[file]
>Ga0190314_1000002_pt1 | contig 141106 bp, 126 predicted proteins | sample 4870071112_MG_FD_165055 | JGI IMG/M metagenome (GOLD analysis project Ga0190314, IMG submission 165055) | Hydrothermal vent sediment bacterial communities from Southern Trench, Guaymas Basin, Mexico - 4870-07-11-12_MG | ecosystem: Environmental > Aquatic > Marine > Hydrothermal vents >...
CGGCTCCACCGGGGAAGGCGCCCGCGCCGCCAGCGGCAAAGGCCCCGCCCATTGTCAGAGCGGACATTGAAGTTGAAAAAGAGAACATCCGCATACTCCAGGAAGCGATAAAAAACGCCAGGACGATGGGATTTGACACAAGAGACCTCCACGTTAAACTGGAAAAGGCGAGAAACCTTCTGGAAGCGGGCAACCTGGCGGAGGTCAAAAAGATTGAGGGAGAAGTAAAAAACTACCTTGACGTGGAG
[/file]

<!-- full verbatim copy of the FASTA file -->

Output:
>Ga0190314_1000002_pt1 | contig 141106 bp, 126 predicted proteins | sample 4870071112_MG_FD_165055 | JGI IMG/M metagenome (GOLD analysis project Ga0190314, IMG submission 165055) | Hydrothermal vent sediment bacterial communities from Southern Trench, Guaymas Basin, Mexico - 4870-07-11-12_MG | ecosystem: Environmental > Aquatic > Marine > Hydrothermal vents >...
CGGCTCCACCGGGGAAGGCGCCCGCGCCGCCAGCGGCAAAGGCCCCGCCCATTGTCAGAGCGGACATTGAAGTTGAAAAAGAGAACATCCGCATACTCCAGGAAGCGATAAAAAACGCCAGGACGATGGGATTTGACACAAGAGACCTCCACGTTAAACTGGAAAAGGCGAGAAACCTTCTGGAAGCGGGCAACCTGGCGGAGGTCAAAAAGATTGAGGGAGAAGTAAAAAACTACCTTGACGTGGAG